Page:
Some 26km from Nyeri Town in Giakanja Village, Mukurweini Sub-County, there is the White Den Farm.
The farm hosts over 500 mature Kuroiler chickens and 160 rabbits of New Zealand White, California White, Angora, Chinchilla, Ear lopes and the Dutch breed that owner George Gitahi describes as his lifeline.
The ingredients comprise maize germ, whole maize, soya beans, canola and sunflower seeds and fish and bone meal, which he mixes with coccodiostat, a drug used to prevent and treat chicken intestinal parasites.
“Making my own feeds has enabled me to earn a good profit from this business. It has cut my cost of production by between 30 to 40 per cent. I only buy a bag of the feeds in raw form and mix them at home,” says Gitahi, an electrical engineer at Tata Chemicals in Magadi, noting that his 500 chickens consume up to 60kg a day.
With a 30kg bag of commercial feeds going for Sh2,300, the farmer says he had no option but to make feeds.
But that’s not all. He has installed a hydroponics system where he grows wheat that he feeds his chickens and rabbits, lowering his costs further.
To grow the feeds using the hydroponic system, he sterilises the seeds, cleans them in water and, thereafter, puts them in the trays. The grains sprout after five to seven days and they are ready as feeds.
He mainly feeds his rabbits hay and vegetables that he grows on his farm, besides commercial pellets and the hydroponics wheat.
For mature chickens, he feeds them on the mash he makes from maize germ, whole maize, soya beans, canola, sunflower and coccodiostat, among others, in the morning and evening.
The chickens are also offered hydroponics wheat once a day.
Chicks, on the other hand, are fed on commercial mash for seven weeks before they are weaned on the homemade feeds. “The hay and vegetables must be dried before being fed to rabbits to reduce chances of them contracting bloat and mucoid enteropathy,” says Gitahi.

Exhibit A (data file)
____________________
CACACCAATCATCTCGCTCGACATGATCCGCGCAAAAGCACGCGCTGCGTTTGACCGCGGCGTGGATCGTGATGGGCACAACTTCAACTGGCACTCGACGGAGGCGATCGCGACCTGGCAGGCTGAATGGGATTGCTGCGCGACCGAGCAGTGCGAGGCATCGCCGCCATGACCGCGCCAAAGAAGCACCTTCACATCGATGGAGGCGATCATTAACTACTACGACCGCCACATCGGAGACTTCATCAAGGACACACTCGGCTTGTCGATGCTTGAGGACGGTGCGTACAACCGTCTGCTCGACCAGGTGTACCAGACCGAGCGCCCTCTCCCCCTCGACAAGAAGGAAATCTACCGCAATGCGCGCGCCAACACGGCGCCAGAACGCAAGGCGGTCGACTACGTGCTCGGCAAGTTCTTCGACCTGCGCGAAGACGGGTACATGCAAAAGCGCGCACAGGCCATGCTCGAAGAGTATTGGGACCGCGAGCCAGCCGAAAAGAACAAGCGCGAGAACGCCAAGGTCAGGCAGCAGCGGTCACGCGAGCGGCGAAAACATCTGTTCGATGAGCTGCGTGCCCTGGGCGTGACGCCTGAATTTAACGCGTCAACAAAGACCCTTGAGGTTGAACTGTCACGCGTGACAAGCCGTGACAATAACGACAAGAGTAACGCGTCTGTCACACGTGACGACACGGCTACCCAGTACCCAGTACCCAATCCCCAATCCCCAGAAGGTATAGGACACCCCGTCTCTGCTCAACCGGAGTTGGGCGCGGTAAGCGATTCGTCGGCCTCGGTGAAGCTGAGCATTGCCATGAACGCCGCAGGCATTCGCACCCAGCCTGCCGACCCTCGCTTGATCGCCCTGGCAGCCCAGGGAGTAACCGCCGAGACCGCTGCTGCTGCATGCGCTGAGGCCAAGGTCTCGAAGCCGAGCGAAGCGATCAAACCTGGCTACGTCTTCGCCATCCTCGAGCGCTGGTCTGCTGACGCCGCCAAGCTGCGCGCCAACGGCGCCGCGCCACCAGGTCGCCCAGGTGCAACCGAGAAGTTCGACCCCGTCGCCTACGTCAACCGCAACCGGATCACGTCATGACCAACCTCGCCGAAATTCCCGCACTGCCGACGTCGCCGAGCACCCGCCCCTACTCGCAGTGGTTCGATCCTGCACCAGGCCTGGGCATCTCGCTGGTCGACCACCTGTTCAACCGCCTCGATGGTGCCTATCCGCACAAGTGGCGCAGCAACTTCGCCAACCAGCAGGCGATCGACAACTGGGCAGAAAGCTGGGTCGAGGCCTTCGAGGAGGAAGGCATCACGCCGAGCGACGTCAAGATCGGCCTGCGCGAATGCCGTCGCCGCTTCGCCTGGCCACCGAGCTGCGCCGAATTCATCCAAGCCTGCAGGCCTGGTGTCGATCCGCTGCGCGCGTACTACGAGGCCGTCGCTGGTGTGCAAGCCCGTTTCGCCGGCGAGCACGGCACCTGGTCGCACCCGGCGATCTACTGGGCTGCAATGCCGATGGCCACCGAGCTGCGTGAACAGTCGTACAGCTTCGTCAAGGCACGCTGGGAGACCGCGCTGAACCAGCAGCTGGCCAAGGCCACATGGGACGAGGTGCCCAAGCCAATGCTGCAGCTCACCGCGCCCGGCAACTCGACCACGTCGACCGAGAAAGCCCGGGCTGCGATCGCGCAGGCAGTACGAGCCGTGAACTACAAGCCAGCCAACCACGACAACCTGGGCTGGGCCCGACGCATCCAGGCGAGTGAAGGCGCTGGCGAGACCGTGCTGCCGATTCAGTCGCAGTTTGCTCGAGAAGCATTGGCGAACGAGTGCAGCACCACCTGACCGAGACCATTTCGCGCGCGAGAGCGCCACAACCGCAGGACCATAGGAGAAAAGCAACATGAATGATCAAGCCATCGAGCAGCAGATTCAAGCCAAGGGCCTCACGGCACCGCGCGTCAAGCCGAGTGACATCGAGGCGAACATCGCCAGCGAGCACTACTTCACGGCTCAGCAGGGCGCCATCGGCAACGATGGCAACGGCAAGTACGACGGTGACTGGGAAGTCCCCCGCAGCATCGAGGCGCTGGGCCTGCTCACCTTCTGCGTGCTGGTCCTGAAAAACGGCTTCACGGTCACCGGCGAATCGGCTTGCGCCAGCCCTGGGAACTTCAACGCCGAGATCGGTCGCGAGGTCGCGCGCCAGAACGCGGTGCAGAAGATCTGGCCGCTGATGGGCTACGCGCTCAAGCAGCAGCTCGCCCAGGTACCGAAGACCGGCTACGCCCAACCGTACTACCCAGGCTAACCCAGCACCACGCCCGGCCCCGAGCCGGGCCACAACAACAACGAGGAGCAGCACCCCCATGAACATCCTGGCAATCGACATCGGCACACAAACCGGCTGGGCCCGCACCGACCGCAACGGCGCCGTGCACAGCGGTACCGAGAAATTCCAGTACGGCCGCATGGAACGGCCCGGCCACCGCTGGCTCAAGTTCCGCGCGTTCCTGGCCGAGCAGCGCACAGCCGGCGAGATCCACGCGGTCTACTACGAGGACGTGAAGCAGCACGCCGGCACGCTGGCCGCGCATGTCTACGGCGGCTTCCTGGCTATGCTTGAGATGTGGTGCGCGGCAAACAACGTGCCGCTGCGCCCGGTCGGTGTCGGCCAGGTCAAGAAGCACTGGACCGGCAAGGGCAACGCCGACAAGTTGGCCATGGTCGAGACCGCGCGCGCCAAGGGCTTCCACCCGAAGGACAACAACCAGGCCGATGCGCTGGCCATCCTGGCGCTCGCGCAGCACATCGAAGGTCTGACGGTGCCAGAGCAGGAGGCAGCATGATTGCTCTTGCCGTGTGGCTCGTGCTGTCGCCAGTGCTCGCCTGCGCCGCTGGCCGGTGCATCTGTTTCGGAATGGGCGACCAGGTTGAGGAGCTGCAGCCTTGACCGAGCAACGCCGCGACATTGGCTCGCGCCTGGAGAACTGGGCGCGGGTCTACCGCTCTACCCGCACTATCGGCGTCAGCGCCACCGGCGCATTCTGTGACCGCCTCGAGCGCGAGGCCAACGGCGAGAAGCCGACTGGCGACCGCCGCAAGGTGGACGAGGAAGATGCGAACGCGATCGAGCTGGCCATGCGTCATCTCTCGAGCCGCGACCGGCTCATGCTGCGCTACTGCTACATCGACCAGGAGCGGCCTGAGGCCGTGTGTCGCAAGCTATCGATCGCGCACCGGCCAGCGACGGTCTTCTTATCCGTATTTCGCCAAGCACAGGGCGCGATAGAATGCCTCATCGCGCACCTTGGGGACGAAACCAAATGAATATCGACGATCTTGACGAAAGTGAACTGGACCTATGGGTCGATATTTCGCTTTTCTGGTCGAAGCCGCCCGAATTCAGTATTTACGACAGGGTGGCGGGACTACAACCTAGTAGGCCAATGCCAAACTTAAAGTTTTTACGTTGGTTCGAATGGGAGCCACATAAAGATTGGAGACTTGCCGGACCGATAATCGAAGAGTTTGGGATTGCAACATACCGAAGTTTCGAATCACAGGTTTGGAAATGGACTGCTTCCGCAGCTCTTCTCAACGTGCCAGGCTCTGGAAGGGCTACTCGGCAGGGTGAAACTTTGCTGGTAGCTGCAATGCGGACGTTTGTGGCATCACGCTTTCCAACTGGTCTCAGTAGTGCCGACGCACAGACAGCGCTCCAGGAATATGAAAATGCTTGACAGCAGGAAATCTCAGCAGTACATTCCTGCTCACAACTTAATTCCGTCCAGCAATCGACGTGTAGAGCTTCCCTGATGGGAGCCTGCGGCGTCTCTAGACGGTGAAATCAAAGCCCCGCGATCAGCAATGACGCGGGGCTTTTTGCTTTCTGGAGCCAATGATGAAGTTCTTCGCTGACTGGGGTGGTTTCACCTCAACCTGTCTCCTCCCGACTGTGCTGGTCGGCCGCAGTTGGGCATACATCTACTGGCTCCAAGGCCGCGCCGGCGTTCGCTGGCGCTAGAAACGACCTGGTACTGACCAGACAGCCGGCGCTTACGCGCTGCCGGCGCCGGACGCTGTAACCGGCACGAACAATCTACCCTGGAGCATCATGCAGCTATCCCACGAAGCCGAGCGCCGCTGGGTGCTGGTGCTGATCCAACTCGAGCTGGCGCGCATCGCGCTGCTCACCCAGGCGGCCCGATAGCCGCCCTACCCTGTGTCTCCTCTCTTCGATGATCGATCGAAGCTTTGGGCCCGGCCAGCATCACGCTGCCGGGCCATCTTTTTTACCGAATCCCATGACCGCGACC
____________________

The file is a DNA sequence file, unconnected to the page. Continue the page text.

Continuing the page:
He uses chicken manure, rabbit droppings and urine to grow tree tomato crops that occupy part of his half-acre farm.
A good rabbit pen should be made to be self-cleaning such that the droppings and the urine do not stay in the hatch, to curb diseases, he advises.
“But having a good hatch does not mean a farmer compromises on hygiene. I disinfect and sterilise the rabbit and the poultry pens using bleaching solutions.”
Doris Wambui, an agricultural officer at the Wambugu Farm Agricultural Training Centre in Nyeri, says pens should be sterilised after every two weeks, especially if the floor is cemented, besides the normal cleaning.
“Pens with laying chicken should be sterilised more often,” she advises, adding that the bleaching solutions should be used to clean all poultry and rabbit feeding and water troughs as well as one should spray the roofs of the structures to kill parasites.
He vaccinates his poultry against Gumboro, Newcastle, fowl pox and fowl typhoid. The chickens are also dewormed regularly.
On the other hand, rabbits are vaccinated after every two weeks against mucoid enteropathy and bloat diseases.
The diseases are caused by poor hygiene in rabbit structures and by giving them succulent foliage. “I vaccinate because I cannot be 100 per cent sure of hygiene in the pens. Vaccinating the rabbits prevents the diseases.”
Gitahi went into poultry and rabbit farming in 2011, investing into the project a Sh300,000 loan he took from a dairy cooperative society in Nyeri. He had been practising dairy farming for about two years, keeping six Friesian cows.
However, due to challenges in getting feeds, his farm was small and the cost of milk was plummeting. That is when he decided to switch to chickens and rabbits after selling the cows in 2011, two years after venturing into the business.
He sells eggs in Nyeri and Nairobi at Sh20 while day-old chicks that he hatches sell for Sh120, month-olds for Sh250 and three-month-olds for Sh450.
On the other hand, he sells the rabbits to Rabbit Republic at four months, when they weigh between 3.5kg and 4kg, at Sh400 per kilo.